What can we learn from the DC Voucher Study?
Here's my prediction about what will happen once the program's evaluation is released: The program's evaluators will release a balanced report with both good and bad findings. Overall, they will conclude that children in the program had done quite well and that families reported being happier; non-scholarship recipients hadn't done as well as scholarship recipients; that the claims of opponents were exaggerated, but there were indeed some technical problems. That is, they'll conclude that if they can agree that they had a valid test, which isn't guaranteed.
Either way, supporters of the program will conclude that it had been a success; opponents will highlight the problems and conclude that the program had been a failure; moderates will understand both sides; and researchers will ask for more research.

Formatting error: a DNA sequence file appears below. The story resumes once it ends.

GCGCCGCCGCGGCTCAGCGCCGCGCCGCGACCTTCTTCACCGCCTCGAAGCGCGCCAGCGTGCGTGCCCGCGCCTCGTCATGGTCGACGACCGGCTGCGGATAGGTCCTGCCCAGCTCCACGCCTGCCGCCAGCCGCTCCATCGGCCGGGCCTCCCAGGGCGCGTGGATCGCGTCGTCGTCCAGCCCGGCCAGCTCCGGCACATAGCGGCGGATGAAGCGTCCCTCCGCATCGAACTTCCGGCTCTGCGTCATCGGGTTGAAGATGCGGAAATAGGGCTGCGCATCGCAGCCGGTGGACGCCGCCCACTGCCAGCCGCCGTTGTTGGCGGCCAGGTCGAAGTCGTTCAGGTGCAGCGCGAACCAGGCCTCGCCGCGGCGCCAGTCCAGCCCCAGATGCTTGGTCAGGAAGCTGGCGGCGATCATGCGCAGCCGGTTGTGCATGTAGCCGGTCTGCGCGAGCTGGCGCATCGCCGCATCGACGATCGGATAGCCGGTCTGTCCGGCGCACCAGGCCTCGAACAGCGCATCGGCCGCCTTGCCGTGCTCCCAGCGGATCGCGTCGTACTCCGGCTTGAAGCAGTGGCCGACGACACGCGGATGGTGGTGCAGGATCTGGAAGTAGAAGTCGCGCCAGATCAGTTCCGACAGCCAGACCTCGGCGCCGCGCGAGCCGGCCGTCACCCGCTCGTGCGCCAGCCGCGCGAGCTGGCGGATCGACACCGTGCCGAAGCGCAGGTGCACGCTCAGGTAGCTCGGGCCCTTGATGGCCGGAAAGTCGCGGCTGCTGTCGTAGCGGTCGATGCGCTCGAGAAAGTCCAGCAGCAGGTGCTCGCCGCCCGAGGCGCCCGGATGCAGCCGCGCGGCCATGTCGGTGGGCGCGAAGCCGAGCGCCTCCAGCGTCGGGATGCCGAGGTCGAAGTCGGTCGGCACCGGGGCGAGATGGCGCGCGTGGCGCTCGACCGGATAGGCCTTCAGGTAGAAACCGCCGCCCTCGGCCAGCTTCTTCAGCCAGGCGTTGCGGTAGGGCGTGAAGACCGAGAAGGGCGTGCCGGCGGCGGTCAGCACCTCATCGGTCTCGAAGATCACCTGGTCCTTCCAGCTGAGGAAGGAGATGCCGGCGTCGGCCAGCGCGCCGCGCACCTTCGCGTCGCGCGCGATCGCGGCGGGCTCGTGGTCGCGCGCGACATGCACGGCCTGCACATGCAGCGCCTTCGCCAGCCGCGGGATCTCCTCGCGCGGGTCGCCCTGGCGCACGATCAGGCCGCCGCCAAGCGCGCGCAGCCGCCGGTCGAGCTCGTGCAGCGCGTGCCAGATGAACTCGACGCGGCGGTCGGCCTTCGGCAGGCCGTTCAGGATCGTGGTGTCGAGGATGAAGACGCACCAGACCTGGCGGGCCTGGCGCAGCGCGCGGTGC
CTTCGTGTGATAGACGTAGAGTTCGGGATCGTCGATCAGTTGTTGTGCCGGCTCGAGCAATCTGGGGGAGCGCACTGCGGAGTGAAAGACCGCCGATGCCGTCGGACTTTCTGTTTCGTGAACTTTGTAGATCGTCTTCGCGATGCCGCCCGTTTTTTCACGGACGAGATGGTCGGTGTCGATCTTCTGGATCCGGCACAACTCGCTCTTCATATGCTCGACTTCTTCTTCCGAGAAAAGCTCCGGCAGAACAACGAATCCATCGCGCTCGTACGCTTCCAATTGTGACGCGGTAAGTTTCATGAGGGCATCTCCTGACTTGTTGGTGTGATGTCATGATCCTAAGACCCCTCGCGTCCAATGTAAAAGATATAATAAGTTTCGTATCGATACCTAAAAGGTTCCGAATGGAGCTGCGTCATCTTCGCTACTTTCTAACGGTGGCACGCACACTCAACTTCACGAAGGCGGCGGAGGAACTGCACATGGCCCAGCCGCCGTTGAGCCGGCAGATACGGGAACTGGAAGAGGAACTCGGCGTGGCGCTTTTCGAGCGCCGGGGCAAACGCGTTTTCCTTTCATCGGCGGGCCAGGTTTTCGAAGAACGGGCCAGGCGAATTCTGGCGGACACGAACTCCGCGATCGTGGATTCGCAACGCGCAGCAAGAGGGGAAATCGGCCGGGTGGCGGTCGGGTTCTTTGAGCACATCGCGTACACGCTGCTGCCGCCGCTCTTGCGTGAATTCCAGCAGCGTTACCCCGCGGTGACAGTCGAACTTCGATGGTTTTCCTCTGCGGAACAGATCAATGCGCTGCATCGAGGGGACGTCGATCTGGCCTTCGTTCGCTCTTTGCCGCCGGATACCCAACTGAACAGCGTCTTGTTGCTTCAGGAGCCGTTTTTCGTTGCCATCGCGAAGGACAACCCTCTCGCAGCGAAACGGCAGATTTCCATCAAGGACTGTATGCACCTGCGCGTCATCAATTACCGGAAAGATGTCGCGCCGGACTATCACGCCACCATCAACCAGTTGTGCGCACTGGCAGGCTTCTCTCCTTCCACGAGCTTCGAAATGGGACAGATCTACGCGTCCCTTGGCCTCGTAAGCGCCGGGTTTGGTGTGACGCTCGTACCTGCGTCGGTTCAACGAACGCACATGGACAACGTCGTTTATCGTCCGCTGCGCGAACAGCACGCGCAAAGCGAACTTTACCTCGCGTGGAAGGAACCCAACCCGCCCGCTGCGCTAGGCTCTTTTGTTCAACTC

I agree with Casey on this one. The study is very important and will make a contribution to knowledge, but we have to keep modest expectations about what can be learned from it.
The study won't say anything about whether consumer choice-based competition leads to supply side effects, whereby both private and public sector schools are supposed to improve.
It also won't address many interesting what-if questions that policy makers might want to ask. What if you expand the program to more families? What if you change the rules about which private schools qualify for vouchers? What if the voucher amount were increased?
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